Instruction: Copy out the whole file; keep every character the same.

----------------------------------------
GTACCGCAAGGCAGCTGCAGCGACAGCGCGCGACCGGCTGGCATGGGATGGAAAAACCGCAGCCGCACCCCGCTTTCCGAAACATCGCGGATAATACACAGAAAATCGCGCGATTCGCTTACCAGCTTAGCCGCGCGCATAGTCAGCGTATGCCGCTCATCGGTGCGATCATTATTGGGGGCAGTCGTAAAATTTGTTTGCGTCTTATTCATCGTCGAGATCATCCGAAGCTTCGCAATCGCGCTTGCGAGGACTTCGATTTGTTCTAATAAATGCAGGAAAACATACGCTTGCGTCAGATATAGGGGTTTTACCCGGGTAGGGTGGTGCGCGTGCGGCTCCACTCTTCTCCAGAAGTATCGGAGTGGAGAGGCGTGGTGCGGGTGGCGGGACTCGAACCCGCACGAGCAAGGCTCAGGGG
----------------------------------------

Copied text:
GTACCGCAAGGCAGCTGCAGCGACAGCGCGCGACCGGCTGGCATGGGATGGAAAAACCGCAGCCGCACCCCGCTTTCCGAAACATCGCGGATAATACACAGAAAATCGCGCGATTCGCTTACCAGCTTAGCCGCGCGCATAGTCAGCGTATGCCGCTCATCGGTGCGATCATTATTGGGGGCAGTCGTAAAATTTGTTTGCGTCTTATTCATCGTCGAGATCATCCGAAGCTTCGCAATCGCGCTTGCGAGGACTTCGATTTGTTCTAATAAATGCAGGAAAACATACGCTTGCGTCAGATATAGGGGTTTTACCCGGGTAGGGTGGTGCGCGTGCGGCTCCACTCTTCTCCAGAAGTATCGGAGTGGAGAGGCGTGGTGCGGGTGGCGGGACTCGAACCCGCACGAGCAAGGCTCAGGGG